• becoming intimately familiar with our large Ruby on Rails and Go applications, and forming an opinion about how to debug and improve them;
  • coordinating and collaborating with developers across the entire stack;

You’ll have ownership over your work, and you’ll support other developers in building new features and products. You will be an advocate for performance, stability, and scalability across all of 500px, and encourage others to be as well.  We are looking for a person who loves collaboration and is excited to take on new challenges.

The ideal candidate has

  • expert-level knowledge of Ruby on Rails or Go;
  • experience using JavaScript and Go, or the ability to learn them quickly based on past experience;
  • experience using, or familiarity with, MySQL, MongoDB, Redis, Memcached, and Elasticsearch;
  • solid fundamental understanding of web technologies including HTTP, RESTful services, and cloud platforms such as AWS;
  • complete comfort and familiarity with software development tools (git, Github, bug tracking), *nix environments;
  • significant experience applying those skills and knowledge to build and maintain high-traffic, consumer-focused web services;
  • good architectural sense and a passion for high quality code, honed by experience;
  • a love of photography.

This role would ideally suit someone with previous experience in a similar role. If you’re unsure, please apply – we’d love to hear from you.

Senior Backend Developer
Toronto

Help us scale our backends!

500px is growing fast! We’re already handling hundreds of millions of requests each day, across a diverse set of backend services, datastores, and APIs, and we need your help to get to the next level.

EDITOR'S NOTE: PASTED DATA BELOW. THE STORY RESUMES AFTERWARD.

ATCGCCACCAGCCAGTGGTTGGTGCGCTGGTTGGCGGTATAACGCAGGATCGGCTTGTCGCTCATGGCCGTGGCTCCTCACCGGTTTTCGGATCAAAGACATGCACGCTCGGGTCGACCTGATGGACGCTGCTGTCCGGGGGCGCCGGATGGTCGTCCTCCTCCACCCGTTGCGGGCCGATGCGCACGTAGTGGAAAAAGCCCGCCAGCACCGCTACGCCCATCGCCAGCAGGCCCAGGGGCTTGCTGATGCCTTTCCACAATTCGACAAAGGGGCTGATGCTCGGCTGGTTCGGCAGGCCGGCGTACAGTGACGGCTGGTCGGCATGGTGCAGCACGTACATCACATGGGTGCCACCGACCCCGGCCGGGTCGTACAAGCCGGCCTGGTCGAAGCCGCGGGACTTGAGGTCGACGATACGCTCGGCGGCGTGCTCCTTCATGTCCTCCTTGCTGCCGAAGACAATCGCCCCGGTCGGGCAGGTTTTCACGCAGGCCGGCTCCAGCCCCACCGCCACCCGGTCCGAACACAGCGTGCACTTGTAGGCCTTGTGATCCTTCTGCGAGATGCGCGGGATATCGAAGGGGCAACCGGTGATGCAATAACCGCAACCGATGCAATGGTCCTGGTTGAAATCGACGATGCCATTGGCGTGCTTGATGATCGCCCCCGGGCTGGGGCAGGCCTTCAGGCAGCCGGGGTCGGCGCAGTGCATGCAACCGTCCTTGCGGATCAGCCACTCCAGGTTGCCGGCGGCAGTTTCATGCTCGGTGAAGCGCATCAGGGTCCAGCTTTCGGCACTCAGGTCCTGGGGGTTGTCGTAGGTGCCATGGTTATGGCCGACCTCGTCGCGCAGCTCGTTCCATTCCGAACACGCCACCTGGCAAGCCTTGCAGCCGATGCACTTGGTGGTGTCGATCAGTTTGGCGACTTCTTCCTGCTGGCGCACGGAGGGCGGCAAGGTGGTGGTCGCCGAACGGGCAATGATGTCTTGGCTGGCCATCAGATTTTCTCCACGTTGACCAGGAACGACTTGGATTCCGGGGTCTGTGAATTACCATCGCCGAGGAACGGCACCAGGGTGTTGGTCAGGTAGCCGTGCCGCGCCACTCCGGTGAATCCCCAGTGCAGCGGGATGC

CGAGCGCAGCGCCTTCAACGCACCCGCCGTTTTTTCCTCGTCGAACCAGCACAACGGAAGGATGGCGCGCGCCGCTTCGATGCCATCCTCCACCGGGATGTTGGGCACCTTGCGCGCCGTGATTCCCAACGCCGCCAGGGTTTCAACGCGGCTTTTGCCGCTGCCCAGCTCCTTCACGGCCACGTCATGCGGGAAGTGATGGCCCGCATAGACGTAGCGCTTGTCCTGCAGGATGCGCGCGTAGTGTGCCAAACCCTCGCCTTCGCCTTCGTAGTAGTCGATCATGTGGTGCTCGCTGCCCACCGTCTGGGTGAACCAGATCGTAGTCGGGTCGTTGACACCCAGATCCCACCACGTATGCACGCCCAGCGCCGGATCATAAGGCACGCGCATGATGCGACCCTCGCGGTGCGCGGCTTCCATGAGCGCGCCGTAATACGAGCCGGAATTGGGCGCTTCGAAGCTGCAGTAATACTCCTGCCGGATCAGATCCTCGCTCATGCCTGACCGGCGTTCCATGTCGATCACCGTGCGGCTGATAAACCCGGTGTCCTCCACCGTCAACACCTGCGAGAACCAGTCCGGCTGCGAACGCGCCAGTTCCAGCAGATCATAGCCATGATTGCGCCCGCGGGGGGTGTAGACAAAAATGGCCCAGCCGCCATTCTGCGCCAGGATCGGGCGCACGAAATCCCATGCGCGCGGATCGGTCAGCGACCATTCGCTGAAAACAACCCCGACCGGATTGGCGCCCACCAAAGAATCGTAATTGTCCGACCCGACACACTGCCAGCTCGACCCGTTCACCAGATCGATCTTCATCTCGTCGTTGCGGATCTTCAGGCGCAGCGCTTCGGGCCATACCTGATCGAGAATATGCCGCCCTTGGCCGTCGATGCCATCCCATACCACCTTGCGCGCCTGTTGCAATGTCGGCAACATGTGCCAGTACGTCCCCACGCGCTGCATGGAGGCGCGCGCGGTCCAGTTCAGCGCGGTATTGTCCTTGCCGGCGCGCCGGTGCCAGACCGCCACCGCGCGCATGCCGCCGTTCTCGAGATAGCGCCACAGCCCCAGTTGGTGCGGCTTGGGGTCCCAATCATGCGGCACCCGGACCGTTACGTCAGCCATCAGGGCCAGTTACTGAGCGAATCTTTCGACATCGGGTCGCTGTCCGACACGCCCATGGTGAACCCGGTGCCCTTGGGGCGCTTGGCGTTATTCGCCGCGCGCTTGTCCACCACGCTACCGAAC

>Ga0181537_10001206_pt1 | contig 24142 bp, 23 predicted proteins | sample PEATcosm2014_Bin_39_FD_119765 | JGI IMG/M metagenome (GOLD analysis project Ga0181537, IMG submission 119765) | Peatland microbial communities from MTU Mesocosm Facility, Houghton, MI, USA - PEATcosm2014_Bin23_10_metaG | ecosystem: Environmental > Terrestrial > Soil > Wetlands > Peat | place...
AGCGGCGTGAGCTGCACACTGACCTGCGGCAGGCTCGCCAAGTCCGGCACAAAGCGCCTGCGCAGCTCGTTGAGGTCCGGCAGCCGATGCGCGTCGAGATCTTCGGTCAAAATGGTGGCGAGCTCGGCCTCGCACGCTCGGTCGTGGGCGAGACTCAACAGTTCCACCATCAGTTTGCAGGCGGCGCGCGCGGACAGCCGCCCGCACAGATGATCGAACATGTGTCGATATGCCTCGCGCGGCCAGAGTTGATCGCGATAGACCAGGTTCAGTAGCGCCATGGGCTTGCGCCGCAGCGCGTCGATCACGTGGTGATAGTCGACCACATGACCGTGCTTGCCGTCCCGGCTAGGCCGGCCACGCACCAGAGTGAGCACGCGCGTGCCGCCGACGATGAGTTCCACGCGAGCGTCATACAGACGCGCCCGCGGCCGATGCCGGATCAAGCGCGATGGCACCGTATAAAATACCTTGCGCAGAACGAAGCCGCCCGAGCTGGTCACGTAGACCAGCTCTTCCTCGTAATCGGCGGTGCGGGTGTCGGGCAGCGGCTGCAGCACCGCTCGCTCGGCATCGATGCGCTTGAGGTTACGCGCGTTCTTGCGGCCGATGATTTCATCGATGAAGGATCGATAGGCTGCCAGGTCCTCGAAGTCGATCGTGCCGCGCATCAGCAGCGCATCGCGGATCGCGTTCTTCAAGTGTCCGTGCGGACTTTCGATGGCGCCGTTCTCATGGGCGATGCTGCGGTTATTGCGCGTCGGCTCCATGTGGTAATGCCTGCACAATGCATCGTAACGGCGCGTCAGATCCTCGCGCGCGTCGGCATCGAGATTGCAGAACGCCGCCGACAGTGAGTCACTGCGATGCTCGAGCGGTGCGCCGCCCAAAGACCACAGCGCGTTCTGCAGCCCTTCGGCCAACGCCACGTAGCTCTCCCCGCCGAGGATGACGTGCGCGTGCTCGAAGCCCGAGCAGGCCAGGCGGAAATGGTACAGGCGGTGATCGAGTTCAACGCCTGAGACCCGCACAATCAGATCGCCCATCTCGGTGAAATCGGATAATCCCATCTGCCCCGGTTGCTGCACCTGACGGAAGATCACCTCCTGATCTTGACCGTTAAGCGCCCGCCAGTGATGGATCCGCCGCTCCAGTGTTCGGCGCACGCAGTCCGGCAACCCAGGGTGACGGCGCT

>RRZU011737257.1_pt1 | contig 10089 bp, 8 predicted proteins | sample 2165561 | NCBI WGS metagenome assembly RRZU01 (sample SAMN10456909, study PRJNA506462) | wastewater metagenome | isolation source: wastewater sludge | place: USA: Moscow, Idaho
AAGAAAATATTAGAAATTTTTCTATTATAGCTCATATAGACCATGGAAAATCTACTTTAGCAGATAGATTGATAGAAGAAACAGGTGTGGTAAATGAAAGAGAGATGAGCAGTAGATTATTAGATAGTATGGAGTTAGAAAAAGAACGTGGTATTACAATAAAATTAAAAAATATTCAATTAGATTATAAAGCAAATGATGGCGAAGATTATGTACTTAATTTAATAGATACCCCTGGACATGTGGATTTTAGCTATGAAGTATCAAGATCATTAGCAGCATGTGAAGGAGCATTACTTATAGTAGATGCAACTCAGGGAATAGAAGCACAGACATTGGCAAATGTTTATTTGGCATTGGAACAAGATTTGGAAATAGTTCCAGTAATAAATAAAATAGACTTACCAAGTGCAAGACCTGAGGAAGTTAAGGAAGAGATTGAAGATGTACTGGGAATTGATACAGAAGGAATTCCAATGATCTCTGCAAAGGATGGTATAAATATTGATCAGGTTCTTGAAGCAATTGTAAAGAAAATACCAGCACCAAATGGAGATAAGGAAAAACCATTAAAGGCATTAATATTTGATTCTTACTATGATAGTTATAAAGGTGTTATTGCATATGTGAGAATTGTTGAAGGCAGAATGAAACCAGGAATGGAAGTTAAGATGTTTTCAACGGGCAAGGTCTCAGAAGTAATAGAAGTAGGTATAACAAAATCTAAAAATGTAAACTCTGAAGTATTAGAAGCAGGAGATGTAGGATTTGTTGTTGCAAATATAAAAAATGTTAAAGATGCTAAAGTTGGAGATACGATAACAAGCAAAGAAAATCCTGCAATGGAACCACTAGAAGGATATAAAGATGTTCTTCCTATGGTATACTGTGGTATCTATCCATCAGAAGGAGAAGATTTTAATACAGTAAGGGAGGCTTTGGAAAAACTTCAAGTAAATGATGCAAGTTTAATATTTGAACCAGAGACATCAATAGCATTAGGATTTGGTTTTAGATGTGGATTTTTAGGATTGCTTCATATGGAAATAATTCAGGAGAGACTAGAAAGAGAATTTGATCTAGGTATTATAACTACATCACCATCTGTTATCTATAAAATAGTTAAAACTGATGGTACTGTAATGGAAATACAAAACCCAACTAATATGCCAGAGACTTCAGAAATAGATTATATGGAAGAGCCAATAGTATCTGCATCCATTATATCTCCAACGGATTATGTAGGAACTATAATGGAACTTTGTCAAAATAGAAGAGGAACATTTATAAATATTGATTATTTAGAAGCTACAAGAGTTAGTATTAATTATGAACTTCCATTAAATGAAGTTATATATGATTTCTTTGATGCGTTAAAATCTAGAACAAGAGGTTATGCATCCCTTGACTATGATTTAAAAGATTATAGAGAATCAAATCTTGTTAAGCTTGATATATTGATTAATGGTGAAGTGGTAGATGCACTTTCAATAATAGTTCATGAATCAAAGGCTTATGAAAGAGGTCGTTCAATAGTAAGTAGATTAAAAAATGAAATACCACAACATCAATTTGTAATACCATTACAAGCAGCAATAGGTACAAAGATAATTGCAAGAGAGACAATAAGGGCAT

We are looking for smart, motivated, and passionate engineers to take charge of these backend systems and help us grow.  Our front-end teams work hard to build new and innovative products for our users, but they can’t succeed without support from the backend.

The Role

We are looking for a senior developer who can help us maintain, improve, and rebuild the 500px website. You'll have the opportunity to play a pivotal role in 500px's success as part of a small and passionate engineering team.

You will plan, implement, deploy, and maintain our backend systems, working closely with other backend developers to build out new services and improve existing ones.  You’ll play a pivotal role in designing and building the next generation of microservices for 500px.

On any given day, you might be

  • turning product plans into code, involving close collaboration with product managers, designers, and front-end web and mobile developers;
  • building highly scalable API services in Ruby and Go;
  • helping to design and maintain the 500px systems infrastructure;
  • involved in technical planning and architectural decision-making;
  • becoming intimately familiar with our large Ruby on Rails and Go applications, and forming an opinion about how to debug and improve them;
  • coordinating and collaborating with developers across the entire stack;
  • providing leadership and mentorship to other team members.

You’ll have ownership over your work, and you’ll support other developers in building new features and products. You will be an advocate for performance, stability, and scalability across all of 500px, and encourage others to be as well.  We are looking for a person who loves collaboration and is excited to take on new challenges.

The ideal candidate has

  • expert-level knowledge of Ruby on Rails or Go;
  • experience using JavaScript and Go, or the ability to learn them quickly based on past experience;
  • experience using, or familiarity with, MySQL, MongoDB, Redis, Memcached, and Elasticsearch;
  • solid fundamental understanding of web technologies including HTTP, RESTful services, and cloud platforms such as AWS;
  • complete comfort and familiarity with software development tools (git, Github, bug tracking), *nix environments;
  • significant experience applying those skills and knowledge to build and maintain high-traffic, consumer-focused web services;
  • good architectural sense and a passion for high quality code, honed by experience;
  • a love of photography.

This role would ideally suit someone with previous experience in a similar role. If you’re unsure, please apply – we’d love to hear from you.

Growth Engineer
Toronto

The company